Love spring & fall gardens? For a garden with pop, plant pansies. Learn all about pansies and how to care for these cold-hardy, easy to plant, and low maintenance flowers.
Pansies are cold-hardy plants. They are the perfect annuals because they bloom in late fall, early winter, and early spring. Plant them in the fall and they will lie dormant through the winter snow and re-bloom in the spring! They are that hardy. And yet, they appear so delicate. They are very popular among growers because they are easy to plant and require very little maintenance. They are also very good for container gardening.
Plant pansies in the spring and fall. They are cold-hardy, easy to plant, and require very little maintenance. Learn all about pansies and how to are for them.
The pansy is linked to viola, its ancestor. The viola contains 500 species! Colors have 3 basic patterns: (1) single and clear, such as the yellow or blue; (2) single color with black lines flowing from its center; and (3) the “face”, which has a dark center. This last one is the most familiar and is featured here.
Did you know that pansies are edible? Huh? They are high in vitamins A and C and can be used to garnish salads and soups, or to flavor honeys and syrups. For historical purposes, they were used by the Greeks for herbal medicinal purposes.
Pansies are fragrant with a delicate perfume-like aura and are often used for potpourri–especially the yellow and blue varieties because they are the most fragrant.
Common Name: Pansy
Genus: Viola (vy-OH-la)
Species: x wittrockiana (wit-rok-ee-AH-na)
Category: Annual, Tropicals and Tender Perennials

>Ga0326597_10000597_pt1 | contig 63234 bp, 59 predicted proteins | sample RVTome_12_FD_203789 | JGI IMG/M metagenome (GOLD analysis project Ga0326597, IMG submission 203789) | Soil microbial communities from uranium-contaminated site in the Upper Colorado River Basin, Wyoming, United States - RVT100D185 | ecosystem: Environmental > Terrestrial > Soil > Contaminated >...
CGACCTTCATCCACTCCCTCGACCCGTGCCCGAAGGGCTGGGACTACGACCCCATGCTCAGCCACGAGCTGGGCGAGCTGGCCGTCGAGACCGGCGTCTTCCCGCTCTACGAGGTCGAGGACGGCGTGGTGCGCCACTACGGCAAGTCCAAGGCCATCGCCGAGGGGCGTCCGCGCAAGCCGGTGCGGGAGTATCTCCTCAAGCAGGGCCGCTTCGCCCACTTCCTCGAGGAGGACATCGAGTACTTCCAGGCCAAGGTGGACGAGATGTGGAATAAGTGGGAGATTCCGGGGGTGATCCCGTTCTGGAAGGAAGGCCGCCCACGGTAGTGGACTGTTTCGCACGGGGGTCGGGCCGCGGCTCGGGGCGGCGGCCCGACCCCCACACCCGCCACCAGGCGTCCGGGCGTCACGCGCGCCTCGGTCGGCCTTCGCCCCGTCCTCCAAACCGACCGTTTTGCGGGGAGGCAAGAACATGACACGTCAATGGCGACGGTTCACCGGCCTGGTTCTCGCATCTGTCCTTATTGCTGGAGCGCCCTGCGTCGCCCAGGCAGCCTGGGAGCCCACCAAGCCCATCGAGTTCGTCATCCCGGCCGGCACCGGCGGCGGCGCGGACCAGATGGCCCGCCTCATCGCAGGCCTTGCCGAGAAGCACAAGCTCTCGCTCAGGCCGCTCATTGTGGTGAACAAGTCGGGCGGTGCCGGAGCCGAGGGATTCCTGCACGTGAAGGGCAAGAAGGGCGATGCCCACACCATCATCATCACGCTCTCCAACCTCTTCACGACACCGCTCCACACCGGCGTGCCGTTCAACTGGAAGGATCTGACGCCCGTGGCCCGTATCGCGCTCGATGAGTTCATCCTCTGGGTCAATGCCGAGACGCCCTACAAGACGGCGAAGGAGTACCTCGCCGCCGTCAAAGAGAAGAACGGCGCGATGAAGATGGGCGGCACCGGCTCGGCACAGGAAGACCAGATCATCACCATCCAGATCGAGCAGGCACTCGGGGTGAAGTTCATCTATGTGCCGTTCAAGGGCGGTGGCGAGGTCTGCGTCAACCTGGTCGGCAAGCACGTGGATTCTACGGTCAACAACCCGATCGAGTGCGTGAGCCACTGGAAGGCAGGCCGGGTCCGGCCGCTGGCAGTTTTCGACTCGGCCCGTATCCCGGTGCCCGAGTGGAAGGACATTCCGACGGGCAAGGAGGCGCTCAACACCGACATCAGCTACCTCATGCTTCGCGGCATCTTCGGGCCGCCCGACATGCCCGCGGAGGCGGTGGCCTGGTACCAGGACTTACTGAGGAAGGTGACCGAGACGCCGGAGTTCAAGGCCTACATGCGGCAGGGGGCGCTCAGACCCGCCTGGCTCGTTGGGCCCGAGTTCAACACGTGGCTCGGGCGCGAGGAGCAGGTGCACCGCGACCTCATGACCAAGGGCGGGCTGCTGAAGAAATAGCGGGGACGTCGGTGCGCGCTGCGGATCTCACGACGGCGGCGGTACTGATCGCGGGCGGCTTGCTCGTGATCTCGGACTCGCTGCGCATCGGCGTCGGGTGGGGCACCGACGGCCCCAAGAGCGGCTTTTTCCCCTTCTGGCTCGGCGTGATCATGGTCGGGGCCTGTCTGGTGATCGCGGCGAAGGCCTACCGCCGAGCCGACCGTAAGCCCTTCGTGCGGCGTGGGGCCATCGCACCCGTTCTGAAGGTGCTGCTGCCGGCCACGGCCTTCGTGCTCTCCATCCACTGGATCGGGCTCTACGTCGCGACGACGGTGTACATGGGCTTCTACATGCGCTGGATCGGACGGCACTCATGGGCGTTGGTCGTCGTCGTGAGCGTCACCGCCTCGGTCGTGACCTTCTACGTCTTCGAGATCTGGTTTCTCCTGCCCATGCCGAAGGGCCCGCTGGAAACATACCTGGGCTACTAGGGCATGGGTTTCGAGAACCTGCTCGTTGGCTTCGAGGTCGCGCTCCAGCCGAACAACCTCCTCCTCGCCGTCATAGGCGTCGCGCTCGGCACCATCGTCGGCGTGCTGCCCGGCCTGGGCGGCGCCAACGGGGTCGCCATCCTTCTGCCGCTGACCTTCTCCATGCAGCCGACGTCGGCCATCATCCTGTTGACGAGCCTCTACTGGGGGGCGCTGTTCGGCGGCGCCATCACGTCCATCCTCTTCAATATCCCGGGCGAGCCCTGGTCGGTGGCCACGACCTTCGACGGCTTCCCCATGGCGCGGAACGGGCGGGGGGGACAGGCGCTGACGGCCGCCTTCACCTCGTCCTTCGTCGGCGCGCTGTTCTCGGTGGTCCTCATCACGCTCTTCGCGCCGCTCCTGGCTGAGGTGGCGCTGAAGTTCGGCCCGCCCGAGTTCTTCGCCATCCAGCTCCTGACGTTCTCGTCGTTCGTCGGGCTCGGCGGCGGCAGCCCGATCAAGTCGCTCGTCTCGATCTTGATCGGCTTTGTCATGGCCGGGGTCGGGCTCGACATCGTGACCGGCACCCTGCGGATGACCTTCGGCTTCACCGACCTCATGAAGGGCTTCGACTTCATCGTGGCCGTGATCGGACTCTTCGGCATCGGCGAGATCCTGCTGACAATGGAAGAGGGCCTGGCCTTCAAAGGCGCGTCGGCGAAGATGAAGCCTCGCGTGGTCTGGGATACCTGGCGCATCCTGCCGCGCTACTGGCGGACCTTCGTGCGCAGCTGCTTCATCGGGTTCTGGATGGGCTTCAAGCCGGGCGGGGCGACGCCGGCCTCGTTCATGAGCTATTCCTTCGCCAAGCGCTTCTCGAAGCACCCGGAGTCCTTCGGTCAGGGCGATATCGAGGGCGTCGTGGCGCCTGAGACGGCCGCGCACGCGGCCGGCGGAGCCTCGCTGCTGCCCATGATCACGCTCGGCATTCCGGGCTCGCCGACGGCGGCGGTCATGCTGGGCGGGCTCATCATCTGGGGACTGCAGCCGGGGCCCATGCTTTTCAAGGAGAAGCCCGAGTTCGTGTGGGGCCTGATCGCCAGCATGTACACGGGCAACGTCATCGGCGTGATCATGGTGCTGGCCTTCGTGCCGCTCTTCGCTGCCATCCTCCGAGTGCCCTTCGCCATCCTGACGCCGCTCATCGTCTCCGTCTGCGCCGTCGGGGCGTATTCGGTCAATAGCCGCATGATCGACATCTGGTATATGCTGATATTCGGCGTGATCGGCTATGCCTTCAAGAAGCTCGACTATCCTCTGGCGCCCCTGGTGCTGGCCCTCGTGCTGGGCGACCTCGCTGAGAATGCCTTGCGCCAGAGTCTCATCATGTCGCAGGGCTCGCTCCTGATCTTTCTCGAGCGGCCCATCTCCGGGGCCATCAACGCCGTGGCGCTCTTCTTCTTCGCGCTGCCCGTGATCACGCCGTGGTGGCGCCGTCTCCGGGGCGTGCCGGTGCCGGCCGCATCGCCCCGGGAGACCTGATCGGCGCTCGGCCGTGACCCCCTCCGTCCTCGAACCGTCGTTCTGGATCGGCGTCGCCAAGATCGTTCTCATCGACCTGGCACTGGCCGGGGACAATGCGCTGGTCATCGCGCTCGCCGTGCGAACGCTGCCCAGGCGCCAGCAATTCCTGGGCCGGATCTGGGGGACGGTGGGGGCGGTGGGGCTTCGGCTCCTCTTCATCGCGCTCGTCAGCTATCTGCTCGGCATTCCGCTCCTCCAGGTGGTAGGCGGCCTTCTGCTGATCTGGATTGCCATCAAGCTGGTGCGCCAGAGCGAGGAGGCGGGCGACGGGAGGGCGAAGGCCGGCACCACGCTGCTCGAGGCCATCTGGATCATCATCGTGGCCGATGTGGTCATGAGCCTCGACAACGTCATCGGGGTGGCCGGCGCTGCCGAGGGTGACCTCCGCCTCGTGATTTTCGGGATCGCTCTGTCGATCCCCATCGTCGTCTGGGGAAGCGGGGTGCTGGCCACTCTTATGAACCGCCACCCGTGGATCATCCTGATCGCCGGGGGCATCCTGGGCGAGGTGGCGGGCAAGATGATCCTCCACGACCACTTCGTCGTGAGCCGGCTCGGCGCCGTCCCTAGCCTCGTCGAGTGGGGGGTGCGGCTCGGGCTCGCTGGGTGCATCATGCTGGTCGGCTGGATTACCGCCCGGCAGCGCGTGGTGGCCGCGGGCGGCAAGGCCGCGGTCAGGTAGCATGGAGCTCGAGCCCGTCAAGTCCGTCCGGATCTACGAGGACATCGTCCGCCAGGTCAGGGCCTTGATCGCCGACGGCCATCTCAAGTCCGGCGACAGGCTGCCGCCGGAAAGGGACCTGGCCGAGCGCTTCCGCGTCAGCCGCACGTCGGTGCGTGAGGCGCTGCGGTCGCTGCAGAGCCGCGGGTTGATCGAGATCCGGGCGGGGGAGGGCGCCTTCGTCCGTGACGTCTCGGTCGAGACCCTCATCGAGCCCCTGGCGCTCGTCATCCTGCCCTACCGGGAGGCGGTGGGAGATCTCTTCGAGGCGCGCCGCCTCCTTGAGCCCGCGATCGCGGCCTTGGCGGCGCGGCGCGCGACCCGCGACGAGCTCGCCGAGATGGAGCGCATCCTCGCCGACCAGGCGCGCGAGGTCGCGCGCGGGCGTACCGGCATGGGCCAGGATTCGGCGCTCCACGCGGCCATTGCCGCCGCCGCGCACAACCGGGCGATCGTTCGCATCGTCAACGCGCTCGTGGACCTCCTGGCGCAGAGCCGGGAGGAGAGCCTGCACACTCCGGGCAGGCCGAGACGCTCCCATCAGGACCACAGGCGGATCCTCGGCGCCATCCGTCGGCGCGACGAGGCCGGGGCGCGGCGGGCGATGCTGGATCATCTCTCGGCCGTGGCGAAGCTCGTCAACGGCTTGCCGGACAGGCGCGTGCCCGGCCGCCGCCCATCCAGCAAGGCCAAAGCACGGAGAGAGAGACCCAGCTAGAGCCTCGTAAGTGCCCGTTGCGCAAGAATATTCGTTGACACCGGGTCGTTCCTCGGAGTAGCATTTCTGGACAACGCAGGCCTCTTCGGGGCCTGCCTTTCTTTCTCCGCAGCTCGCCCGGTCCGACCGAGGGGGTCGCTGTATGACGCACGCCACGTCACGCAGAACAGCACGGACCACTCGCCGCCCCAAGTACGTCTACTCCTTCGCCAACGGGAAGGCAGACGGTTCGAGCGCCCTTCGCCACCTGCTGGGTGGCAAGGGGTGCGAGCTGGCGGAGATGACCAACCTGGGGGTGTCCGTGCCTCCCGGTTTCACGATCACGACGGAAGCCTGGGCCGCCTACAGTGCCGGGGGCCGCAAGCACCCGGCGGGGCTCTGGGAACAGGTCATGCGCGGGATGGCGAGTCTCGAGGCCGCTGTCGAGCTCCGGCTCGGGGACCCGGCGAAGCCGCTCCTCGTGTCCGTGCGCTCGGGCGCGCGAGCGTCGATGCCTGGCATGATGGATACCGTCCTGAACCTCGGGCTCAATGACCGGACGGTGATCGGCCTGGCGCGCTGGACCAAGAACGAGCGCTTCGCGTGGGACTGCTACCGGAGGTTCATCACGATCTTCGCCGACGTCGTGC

Height: 6-12 inches
Spacing: 6-9 inches
Hardiness: USDA Zone 7a-10b
Sun Exposure: Full sun to partial shade
Bloom Colors: Coral, apricot, orange, blue-violet, violet/lavender, purple, maroon
Bloom time: Blooms repeatedly
Water: Water regularly; do not over water. Suitable for containers.
Soil pH: 5.6 (acidic) to 7.5 (neutral)
Propagation Methods: Divide the rootball; from herbaceous stem cuttings; from seed, sow indoors before last frost or direct sow after last frost; by stooling or mound layering
Seed Collecting: Bag seedheads to capture ripening seed; allow pods to dry on plant; break open to collect seeds. Properly cleaned, the seed can be successfully stored.
Pests and Diseases: Pansies are relatively disease and pest free, however, they can be bothered with aphids, spider mites, slugs, root rot, leaf spot, and mildew. At first sign, treat with organic or chemical insect repellents and fungicide (my preference is organic so as not to repel winged creatures. See my post on Inviting Pollinators to Our Gardens)
If you like this post, you might like these other gardening posts on Bakerette:
To add interest, height, and variety to your garden, plant the Cleome hassleriana flower
10 spring garden tips to get your veggie garden started off right!